Must-have WordPress Plugins

Recently I was asked to consult with someone developing a website for their small business. We discussed their goals, developed requirements and at the end settled on WordPress for the content management system. As the individual was developing the site they became familiar with the feature of plugins and asked what would be some essential ones to include in their site. I sat down and put this list together and I’d like to share it with you.

In no particular order, my favorite and most useful WordPress plugins.

Advanced Blogroll - For links to other sites or other online presence (Facebook, LinkedIn, Twitter, etc.) you create links in what’s called a blogroll (The name is a holdover from the early days of WordPress.) The default WordPress configuration displays them in alphabetical order. This plugin allows you to arrange them as you see fit. You can see how “Latest” comes before “Elsewhere” on the navigation to the right. ->

WordPress Database BackupLets me sleep at night. Since WordPress stores all of your pages and post content in a database, keeping a backup is a smart idea. I have this setup to email me once a week with a zip file of my database. It’s a small little email and I have Gmail set to filter it out of my inbox automatically.

Jetpack – What once was a gathering of separate plugins is now a super kung-fu collection of some great features. Two of my favorite features are the WordPress Stats and After the Deadline. The stats gives you near real-time feedback on traffic to and from your site. Popular pages, keywords and links displayed automatically in your dashboard. After the Deadline is a super grammar, style and spell checker that uses artificial intelligence to make you sound more-than artificially intelligent. That’s just two of the many features of Jetpack.

Update: I can’t recommend Jetpack highly enough. It’s continued to become the most awesome plugin for WordPress that I’ve ever used. The just recently added a CSS editor that lets you customize your site design without modifying your theme, new comment capabilities (including login using Twitter or Facebook) and Retina support for images!

Akismet - Comment spam blocking magic. Spammers target popular content management systems like WordPress in an attempt to trick site owners into allowing spammy comments. Akismet sits in the background and filters these fake comments without any interaction. According to my stats it’s blocked over 17,000 spam comments with a 99.87% accuracy over 6 years. Not too bad.

Google Analytics – Google Analytics is the most powerful web tracking tool out there. Coupled with WordPress and a good email campaign tool (like MailChimp) you can track your readership with great detail. I could spend hours just going over how useful good web metrics are!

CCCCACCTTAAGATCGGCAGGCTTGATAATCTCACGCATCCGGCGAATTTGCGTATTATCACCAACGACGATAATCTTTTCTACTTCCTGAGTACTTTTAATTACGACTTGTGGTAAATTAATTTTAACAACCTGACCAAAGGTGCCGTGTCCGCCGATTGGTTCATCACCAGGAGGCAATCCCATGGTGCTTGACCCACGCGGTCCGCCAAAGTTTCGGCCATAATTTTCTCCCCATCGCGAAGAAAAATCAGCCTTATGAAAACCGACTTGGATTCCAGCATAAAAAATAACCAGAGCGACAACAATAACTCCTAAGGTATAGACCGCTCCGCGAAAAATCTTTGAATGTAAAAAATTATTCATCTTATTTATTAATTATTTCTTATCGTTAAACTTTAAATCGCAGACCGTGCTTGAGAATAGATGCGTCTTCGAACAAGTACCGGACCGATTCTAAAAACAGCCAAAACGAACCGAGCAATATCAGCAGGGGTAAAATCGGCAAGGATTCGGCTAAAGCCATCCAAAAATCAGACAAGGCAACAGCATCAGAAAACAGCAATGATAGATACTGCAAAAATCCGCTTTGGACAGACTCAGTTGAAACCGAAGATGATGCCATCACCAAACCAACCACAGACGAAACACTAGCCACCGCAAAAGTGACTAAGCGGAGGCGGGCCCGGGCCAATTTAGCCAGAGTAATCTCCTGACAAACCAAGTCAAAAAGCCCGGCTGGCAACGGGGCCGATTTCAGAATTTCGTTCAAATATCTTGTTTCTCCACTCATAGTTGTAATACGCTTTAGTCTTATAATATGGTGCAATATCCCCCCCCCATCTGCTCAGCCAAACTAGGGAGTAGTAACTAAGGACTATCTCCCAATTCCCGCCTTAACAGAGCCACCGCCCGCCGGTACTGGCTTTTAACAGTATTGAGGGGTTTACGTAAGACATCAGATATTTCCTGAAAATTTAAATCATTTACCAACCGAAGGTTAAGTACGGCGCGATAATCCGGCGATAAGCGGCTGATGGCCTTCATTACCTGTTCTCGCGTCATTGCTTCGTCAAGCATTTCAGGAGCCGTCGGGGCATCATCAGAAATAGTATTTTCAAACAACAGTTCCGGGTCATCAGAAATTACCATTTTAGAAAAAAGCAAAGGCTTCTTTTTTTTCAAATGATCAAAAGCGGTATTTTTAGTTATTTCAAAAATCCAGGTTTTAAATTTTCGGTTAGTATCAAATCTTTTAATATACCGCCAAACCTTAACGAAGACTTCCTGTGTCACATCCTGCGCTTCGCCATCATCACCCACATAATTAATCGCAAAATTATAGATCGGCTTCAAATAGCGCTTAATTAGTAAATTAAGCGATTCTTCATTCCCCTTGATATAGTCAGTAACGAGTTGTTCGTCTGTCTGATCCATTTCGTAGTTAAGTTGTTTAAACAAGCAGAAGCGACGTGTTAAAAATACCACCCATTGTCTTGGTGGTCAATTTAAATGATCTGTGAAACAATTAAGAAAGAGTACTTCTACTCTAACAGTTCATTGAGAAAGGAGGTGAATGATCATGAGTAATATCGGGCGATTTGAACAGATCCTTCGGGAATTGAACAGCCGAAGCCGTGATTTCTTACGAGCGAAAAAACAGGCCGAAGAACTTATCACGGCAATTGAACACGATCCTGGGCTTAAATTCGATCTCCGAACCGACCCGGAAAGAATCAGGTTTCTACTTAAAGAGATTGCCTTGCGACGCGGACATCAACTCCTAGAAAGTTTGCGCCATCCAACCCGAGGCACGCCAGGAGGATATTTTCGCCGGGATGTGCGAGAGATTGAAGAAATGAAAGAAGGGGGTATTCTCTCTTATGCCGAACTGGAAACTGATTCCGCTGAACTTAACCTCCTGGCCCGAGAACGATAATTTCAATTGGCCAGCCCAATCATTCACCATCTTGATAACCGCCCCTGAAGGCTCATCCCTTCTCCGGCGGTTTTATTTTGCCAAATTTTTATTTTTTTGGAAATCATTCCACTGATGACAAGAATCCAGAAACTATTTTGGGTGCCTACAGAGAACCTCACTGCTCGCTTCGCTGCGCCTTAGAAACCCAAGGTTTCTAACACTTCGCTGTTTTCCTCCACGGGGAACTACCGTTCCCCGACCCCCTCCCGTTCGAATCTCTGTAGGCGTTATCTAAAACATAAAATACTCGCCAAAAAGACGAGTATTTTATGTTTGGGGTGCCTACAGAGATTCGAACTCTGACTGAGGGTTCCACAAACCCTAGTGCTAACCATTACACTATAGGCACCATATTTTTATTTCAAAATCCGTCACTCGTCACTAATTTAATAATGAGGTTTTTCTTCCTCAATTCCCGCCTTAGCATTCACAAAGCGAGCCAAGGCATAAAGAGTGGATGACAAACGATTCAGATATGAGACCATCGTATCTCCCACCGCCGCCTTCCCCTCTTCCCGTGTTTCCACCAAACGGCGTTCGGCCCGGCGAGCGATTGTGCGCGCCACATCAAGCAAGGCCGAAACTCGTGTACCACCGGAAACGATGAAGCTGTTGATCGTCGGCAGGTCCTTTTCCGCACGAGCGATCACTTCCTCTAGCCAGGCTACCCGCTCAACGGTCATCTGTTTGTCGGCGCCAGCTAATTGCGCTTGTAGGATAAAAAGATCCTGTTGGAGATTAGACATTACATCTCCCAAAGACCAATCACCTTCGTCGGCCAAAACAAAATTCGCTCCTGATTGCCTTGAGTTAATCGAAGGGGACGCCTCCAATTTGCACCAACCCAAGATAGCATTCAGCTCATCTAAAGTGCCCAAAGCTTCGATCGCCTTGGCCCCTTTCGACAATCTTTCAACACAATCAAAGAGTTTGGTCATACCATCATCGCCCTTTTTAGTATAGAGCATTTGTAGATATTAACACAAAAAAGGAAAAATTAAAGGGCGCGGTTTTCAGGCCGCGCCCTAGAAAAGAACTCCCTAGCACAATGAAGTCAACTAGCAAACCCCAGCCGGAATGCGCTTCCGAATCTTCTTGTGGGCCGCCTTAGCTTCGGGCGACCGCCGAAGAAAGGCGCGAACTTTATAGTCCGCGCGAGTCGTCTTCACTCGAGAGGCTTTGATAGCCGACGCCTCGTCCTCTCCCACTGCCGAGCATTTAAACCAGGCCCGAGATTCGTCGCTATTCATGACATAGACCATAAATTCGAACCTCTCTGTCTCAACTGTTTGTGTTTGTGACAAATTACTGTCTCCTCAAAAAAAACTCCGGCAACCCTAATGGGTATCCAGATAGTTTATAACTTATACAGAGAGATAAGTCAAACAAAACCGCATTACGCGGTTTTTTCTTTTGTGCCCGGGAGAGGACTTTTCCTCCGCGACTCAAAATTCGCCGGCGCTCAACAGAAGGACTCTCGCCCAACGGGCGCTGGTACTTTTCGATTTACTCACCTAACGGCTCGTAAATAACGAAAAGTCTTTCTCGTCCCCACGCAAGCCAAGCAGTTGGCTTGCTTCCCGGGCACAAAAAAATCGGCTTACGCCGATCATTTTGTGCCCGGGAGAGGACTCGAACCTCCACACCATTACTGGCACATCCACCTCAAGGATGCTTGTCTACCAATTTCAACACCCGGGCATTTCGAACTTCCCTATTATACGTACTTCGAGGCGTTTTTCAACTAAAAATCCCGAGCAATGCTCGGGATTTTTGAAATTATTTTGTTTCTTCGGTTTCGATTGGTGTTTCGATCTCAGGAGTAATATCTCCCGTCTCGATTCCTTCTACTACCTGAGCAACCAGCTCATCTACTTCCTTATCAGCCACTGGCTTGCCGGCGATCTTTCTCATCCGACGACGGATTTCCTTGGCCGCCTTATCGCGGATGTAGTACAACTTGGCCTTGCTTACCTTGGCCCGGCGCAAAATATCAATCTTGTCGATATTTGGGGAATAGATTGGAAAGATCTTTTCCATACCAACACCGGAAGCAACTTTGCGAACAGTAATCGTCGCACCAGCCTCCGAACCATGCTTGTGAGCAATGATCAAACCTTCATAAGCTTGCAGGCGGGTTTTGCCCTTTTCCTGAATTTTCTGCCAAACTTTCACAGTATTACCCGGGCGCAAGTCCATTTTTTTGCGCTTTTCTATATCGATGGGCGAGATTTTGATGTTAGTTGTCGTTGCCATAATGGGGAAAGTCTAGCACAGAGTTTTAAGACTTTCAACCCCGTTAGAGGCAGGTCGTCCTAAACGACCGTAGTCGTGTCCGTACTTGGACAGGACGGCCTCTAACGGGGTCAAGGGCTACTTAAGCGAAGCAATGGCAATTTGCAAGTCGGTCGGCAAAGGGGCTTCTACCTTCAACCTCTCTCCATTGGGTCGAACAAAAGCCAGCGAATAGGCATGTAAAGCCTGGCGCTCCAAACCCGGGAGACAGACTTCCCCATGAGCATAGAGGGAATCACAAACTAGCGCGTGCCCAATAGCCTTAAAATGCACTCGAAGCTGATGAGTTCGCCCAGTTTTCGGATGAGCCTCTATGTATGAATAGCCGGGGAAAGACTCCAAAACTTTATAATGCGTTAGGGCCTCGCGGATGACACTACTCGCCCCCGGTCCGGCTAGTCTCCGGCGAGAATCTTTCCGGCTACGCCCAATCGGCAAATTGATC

WP Super Cache – This is just incase you suddenly get hit with a million visitors. Normally, WordPress dynamically generates each page and post, which causes a lot of requests for information in the database and all the pictures and styles in  your theme. This plugin uses a complex set of rules to create a static version of your page, making the load on the server much less. There by allowing for many more visitors at the same time.

One last recommendation is not a WordPress plugin but a web service called if this then that. ifttt allows me to glue things I do online together. For example, when I post a photo to Instagram ifttt automatically creates a new post on my site and posts the picture. It can greatly help in automating posting to a lot of other web services, which allows you to spend more time writing content and growing your business than messing with tech stuff.

I hope this helps you firm up your WordPress site and please leave a comment if you have a suggestion of your own.

Update: Two other great plugins I’ve come across since writing this list:

Admin Quick Jump - From the horse’s mouth, “Admin Quick Jump is a very simple plugin that adds a drop down list to the admin edit-post area.” Very handy for moving between posts while editing. Here’s a little screenshot showing how simple it is.

Advanced Custom Fields - This one is definitely more on the geeky side of things (if that could be possible given the topic we’re discussing) but it’s pretty amazing. This plugin allows you to create super extensible custom fields that can contain any number of things. I friend of mine showed me how he’s using it for a site with staff profiles. Each element in the profile (position, title, and other bio information) can easily be edited in a custom field and populated into a formatted template. Easy for users to manage.

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